They still look small in these pictures, but our Dixie Chicks are really growing. Their tail feathers and wing feathers are really coming in. They chase each other, hopping and flapping their little wings.
This picture really shows off the wing and tail feathers of Myrtle, one of our Rhode Island Reds...Also, at the pet store, Pyper and I picked up 2 dozen "super worms." These super worms are gnarly. They look like a cross between a meal worm and a centipede. Pyper LOVED feeding the chicks these super worms. I was not keen on handling these VERY wiggly, ugly, nasty things, but my daughter had no problem with it. She reached down, picked them up between her index finger and thumb and examined each one for several seconds before throwing them to the peeping crowd below. She would then clap and proclaim, "YAY!" Pyper is one tough chick.
Pyper was VERY excited about the "ish" (fish). That's 18 month talk for ya. She was really more interested playing in trough water. We decided to buy 2 goldfish for each 100 gallon water trough to keep down mosquito larvae and the algae in the tanks...
I'm glad Shannon told me to float the bags with the fish in them so the bag water would become the same temperature as the trough water. I let them sit in the trough for about 30 minutes or more to ensure our little goldfish would be ok.
These are how tiny the fish are. The lady at our local pet store said they will grow as large as my hand (even though I have really small hands), because they grow as large as their tank. She also said a goldfish's lifespan is 25 years. I doubt our little guys will make it that long, but who knows? Maybe they will!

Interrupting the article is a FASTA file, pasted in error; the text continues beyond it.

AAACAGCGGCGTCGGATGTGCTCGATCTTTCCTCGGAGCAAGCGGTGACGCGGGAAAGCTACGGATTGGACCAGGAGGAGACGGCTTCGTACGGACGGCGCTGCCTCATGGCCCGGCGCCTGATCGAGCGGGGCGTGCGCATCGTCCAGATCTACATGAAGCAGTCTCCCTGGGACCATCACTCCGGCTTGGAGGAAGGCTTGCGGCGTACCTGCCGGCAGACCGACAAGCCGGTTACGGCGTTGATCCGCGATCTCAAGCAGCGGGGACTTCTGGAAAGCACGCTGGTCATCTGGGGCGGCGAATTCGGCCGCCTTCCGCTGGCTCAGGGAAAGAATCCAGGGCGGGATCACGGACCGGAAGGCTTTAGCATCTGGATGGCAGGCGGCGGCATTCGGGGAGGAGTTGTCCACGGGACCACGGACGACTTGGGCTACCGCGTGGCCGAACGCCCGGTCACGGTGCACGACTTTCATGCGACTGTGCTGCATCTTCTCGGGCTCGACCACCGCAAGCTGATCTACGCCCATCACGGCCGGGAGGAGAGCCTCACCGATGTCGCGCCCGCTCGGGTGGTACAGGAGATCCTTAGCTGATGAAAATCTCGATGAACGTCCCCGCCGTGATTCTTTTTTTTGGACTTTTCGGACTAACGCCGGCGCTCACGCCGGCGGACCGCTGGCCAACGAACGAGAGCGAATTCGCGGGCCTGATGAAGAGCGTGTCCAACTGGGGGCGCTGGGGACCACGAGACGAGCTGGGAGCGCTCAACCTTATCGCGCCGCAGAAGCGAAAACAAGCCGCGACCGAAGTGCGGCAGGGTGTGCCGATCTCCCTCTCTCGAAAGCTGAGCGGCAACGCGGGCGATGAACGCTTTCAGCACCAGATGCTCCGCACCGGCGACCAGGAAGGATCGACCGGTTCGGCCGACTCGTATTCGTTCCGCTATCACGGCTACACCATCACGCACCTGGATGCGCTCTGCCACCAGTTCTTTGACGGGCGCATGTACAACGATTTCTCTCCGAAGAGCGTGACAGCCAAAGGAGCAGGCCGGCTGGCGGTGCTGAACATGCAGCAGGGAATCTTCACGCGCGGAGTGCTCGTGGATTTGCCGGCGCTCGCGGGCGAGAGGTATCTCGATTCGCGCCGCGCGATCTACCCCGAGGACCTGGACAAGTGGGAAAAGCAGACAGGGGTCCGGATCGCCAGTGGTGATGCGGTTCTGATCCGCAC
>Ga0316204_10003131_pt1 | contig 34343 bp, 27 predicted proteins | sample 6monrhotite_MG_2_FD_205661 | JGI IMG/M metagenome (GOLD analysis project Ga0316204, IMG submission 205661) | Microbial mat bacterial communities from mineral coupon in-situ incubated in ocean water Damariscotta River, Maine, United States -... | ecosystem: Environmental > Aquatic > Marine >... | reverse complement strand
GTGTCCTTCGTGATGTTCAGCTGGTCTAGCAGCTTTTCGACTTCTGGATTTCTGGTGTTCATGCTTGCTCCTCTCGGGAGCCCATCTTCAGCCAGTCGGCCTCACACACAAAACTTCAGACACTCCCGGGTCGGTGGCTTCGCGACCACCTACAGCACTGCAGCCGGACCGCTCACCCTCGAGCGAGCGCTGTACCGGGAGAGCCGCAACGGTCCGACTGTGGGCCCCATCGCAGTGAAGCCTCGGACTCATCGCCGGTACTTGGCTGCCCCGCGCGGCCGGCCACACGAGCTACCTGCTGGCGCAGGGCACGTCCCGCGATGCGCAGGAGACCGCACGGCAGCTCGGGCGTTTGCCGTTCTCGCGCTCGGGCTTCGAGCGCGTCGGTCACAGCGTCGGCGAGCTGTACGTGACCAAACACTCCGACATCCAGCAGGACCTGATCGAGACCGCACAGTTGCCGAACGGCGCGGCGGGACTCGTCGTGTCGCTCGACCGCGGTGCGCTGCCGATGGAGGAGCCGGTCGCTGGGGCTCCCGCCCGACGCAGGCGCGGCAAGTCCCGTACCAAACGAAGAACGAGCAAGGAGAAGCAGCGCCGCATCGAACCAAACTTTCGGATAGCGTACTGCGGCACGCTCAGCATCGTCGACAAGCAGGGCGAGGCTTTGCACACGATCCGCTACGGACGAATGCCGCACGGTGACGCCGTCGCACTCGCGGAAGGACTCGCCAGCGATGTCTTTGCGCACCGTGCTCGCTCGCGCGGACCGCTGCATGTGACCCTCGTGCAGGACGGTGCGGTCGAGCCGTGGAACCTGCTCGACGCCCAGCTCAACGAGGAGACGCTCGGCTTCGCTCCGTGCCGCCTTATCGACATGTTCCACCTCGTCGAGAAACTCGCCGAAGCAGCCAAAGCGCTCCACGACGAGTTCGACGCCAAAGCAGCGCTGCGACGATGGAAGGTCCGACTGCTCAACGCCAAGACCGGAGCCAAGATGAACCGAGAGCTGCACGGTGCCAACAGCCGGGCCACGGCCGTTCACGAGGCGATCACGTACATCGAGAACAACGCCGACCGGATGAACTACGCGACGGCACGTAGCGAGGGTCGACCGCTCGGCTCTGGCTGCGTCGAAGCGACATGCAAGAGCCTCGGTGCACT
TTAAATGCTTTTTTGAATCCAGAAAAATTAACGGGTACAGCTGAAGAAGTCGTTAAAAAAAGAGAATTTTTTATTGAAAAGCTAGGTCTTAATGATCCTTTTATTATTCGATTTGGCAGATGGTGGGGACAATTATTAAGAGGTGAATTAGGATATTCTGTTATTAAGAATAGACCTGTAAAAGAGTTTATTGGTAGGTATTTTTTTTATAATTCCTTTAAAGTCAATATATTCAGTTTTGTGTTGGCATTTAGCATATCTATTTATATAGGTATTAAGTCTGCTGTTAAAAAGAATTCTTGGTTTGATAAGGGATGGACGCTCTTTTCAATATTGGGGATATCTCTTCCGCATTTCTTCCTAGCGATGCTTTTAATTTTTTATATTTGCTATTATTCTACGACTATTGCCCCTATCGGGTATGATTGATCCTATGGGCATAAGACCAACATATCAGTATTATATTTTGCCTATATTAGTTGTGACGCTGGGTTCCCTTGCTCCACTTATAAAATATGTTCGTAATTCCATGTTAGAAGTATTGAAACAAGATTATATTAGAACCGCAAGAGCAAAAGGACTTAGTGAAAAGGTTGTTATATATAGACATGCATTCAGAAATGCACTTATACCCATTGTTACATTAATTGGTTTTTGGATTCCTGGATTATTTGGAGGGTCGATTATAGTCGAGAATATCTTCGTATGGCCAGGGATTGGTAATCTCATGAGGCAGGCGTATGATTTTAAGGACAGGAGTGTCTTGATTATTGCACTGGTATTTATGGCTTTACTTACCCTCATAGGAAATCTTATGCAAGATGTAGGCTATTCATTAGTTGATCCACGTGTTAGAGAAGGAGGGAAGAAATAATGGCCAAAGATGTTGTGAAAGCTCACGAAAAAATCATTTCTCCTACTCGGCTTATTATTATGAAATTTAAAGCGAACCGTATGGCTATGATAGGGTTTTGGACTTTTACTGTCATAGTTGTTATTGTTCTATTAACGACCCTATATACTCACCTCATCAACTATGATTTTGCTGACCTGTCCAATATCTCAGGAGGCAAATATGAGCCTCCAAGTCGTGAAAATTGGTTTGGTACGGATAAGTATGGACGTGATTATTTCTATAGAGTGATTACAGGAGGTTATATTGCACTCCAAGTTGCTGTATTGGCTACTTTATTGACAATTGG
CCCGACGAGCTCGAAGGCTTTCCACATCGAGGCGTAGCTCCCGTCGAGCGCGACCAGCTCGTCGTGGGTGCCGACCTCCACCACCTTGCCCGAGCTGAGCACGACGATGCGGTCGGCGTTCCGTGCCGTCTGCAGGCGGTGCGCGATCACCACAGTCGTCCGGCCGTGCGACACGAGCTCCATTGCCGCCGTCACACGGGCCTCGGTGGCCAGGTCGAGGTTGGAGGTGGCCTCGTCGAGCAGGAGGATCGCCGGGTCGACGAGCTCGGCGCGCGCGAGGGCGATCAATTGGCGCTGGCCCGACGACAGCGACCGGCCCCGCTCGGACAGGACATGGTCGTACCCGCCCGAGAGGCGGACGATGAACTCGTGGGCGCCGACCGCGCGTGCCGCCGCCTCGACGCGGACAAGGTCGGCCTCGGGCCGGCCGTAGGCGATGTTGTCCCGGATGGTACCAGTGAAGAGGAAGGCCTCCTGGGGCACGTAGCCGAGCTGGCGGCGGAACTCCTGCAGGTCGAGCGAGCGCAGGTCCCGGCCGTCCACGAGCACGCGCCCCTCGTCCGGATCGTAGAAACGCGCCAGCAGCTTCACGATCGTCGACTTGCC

Now, as you read this blog, please know this was not an easy endeavor for me. It was POURING down rain when we got into the car from the pet store. Within the 10 minutes it took for me to get home, it was a MONSOON. I left Pyper watching Aristo-Cats in the car, while I ran in and changed from my work clothes into my barn clothes...mud boots included.
I then got the umbrella, and perched Pyper on one hip, holding the "bags-o-fish," super worms, fish food, and chick gravel in the other hand. We trotted to the barn, trying hard not to get wet, Pyper squealing (she loves the rain), and I threw open the coop door, dropped Pyper in the shavings, and dropped the bag. After leaving Pyper in the care of the chicks while I acclimated the fish to the water troughs, I booked it back into the coop.
We fed the Dixie Chicks, watched them preen and settle down for the night, then went and released the fish. Luckily by this time, it had stopped raining. We hiked up the hill to the top pasture to release the fish in the top tank. Pyper wanted to play in the water more than release the fish, so I let her for a little bit. Then the horses decided to follow us up.
Pyper by this time was a muddy mess, and refused to leave the water trough. I was tired and ready to go in, so I picked her up, with her kicking, screaming and trying to hit me. The horses trotted behind us all the way down the hill and then BOOM! I lost my footing, and we went down. I landed in such a way to protect Pyper, but not my hip. We slid down about 10 feet in the mud, me 24 weeks pregnant, holding a toddler and the whole time, Pyper screams, "YAY!" I'm glad she thought it was fun. It was laughable after the fact, but I was irritated that we both needed baths after all that.
Whew. I'm exhausted. So was Pyper, she fell asleep with no fight. Ahhhh...the life of a hobby farmer. I wouldn't change one minute of it.